A lot of chortling in some circles, now that General Motors has recalled its EV-1 electric 2-seater. Does this spell the end of the electric car? Hardly. But it does show that technological advances should not be rushed into production prematurely. And certainly not in response to exaggerated fears about climate catastrophes.
Detractors of the electric car point to the known reliability of the internal combustion engine (ICE) and assert that electronic emission controls and catalytic converters have achieved near-zero pollution. They are right; new cars hardly contribute to the pollution generated by other human activities like lawn mowing, leaf burning, fireplace smoke, etc. They are also correct in stating that the electricity needed to charge electric-car batteries, every 60 to 80 miles, will have to be produced somewhere, probably by a coal-fired power station that adds to air pollution.
Yet the critics miss some crucial facts. An electric car is capable of much greater energy efficiency than one driven by an ICE. The well-established technique of "regenerative braking" can recapture the energy of motion that is now dissipated (and wasted) in wheel brakes, and feed it back into the car batteries. The electric motors used to drive the wheels function also as electric generators that take energy from the wheels and convert it back into electric energy. In this way, the energy efficiency of the car is doubled or tripled. Depending on driving conditions, it should be possible to achieve up to about 80 miles per gallon of gasoline, without downsizing the vehicle or cramping the style and comfort of the passengers.
The other problem has to do with the limited range and high cost of a battery-driven car; it relates to the need to carry a large number of expensive and heavy batteries in order to achieve a decent range of more than a few dozen miles between charging. But this is a phantom problem that can be fixed by an on-board charger. A small ICE, running as an alternator at a constant speed, where efficiency is highest and pollution least, can feed off the standard gas tank and produce a range of up to 1000 miles between fill-ups. A more elegant version would use a small turbine as the charger, or perhaps a fuel cell; the result would be the same. This "hybrid" car would use fewer driving batteries than a purely electric car since range no longer depends on the number of batteries. A hybrid would be cheaper, lighter, and also easier to maintain.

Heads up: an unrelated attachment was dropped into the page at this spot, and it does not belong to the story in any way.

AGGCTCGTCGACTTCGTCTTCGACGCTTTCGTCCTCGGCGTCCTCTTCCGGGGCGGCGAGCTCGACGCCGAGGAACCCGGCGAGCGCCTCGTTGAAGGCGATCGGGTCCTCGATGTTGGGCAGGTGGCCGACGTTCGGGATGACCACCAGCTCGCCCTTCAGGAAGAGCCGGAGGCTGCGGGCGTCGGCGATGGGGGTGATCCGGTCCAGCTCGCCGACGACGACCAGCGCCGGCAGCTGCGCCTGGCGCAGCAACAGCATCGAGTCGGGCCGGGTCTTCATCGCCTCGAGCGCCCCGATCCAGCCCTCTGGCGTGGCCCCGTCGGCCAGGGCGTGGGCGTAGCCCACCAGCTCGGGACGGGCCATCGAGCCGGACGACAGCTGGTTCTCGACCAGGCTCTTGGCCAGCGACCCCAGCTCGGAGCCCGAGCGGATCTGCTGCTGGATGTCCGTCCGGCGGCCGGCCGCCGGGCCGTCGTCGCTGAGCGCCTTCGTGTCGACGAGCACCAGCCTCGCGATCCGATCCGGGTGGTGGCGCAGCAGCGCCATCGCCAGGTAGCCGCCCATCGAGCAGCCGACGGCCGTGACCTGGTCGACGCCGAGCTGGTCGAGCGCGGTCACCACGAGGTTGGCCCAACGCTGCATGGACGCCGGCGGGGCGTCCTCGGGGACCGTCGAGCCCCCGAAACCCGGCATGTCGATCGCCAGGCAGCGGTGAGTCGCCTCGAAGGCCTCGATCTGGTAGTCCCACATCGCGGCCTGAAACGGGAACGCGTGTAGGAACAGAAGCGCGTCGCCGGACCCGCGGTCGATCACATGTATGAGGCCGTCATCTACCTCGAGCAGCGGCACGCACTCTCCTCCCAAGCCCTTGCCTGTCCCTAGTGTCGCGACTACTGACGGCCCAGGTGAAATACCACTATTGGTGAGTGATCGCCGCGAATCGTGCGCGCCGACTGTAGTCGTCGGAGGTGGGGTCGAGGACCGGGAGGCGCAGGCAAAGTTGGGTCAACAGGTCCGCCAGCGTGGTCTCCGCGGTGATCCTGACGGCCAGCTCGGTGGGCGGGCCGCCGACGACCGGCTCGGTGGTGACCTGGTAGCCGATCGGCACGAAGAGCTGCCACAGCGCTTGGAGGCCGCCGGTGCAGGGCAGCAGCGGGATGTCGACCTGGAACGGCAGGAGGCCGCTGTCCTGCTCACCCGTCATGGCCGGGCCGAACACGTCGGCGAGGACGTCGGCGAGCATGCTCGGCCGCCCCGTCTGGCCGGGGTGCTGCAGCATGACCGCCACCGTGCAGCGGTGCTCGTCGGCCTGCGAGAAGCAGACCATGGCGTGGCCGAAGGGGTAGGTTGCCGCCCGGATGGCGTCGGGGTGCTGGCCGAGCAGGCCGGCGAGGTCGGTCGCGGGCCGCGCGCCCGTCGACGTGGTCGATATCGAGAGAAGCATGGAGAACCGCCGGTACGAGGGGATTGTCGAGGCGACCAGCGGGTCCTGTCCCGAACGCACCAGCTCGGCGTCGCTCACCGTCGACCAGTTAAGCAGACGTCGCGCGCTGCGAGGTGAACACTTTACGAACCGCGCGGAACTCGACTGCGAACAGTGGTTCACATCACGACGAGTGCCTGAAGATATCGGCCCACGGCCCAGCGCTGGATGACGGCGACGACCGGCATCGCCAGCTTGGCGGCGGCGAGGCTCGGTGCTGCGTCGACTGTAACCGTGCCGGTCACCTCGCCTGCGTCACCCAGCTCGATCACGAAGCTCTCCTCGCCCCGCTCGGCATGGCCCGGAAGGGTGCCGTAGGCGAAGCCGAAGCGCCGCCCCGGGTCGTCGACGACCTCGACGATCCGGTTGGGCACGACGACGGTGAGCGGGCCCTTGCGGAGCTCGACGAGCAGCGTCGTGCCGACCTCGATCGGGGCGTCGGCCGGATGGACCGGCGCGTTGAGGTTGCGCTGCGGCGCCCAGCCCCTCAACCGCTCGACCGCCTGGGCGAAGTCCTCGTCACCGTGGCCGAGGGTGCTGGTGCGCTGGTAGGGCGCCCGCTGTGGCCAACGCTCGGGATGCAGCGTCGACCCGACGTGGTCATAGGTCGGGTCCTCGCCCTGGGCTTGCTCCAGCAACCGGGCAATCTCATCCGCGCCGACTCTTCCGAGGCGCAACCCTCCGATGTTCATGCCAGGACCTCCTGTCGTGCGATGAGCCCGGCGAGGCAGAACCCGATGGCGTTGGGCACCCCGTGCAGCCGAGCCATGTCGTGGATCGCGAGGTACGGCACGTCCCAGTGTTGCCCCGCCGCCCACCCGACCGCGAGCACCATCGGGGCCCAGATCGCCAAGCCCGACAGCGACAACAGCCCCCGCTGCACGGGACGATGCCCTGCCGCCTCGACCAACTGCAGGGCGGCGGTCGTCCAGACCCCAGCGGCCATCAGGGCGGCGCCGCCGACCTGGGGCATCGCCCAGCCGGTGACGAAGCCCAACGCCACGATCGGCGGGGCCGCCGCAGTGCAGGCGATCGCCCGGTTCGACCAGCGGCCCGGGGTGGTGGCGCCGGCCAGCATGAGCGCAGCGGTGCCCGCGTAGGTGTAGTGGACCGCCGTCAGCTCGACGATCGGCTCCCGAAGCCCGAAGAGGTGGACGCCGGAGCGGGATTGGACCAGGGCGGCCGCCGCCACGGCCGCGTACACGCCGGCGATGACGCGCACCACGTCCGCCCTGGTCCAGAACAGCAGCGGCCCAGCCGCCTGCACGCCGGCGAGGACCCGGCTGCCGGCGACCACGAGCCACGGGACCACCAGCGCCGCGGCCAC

Fortunately, there is a lot of competition in the automobile industry. Japanese companies are experimenting with different hybrid vehicle designs and putting them to the test in the consumer market. There is competition also in the battery industry. The common lead-acid battery is being improved to produce more power per pound and to withstand more recharging cycles. And there is a bewildering list of new types out there; batteries based on sulfur, zinc, lithium, or metal hydrides. May the best one win.
More advanced schemes are based on fuel cells charging the driving batteries. Batteries may even be discarded altogether in favor of advanced flywheel designs for storing energy. The field is still wide open, with a handsome prize awaiting the winner in world market worth nearly half a trillion dollars a year and growing rapidly.
Things will sort themselves out as consumers make their choices, based on initial cost, fuel efficiency, and comfort and safety factors. It wont happen overnight or even in a decade. But we can confidently predict that as the 20th century was that of the ICE, the present one will be the century of the electric vehicle.
|S. Fred Singer, an atmospheric physicist, is a Research Fellow at the Independent Institute, Professor Emeritus of Environmental Sciences at the University of Virginia, and former founding Director of the U.S. Weather Satellite Service. He is author of Hot Talk, Cold Science: Global Warmings Unfinished Debate (The Independent Institute).|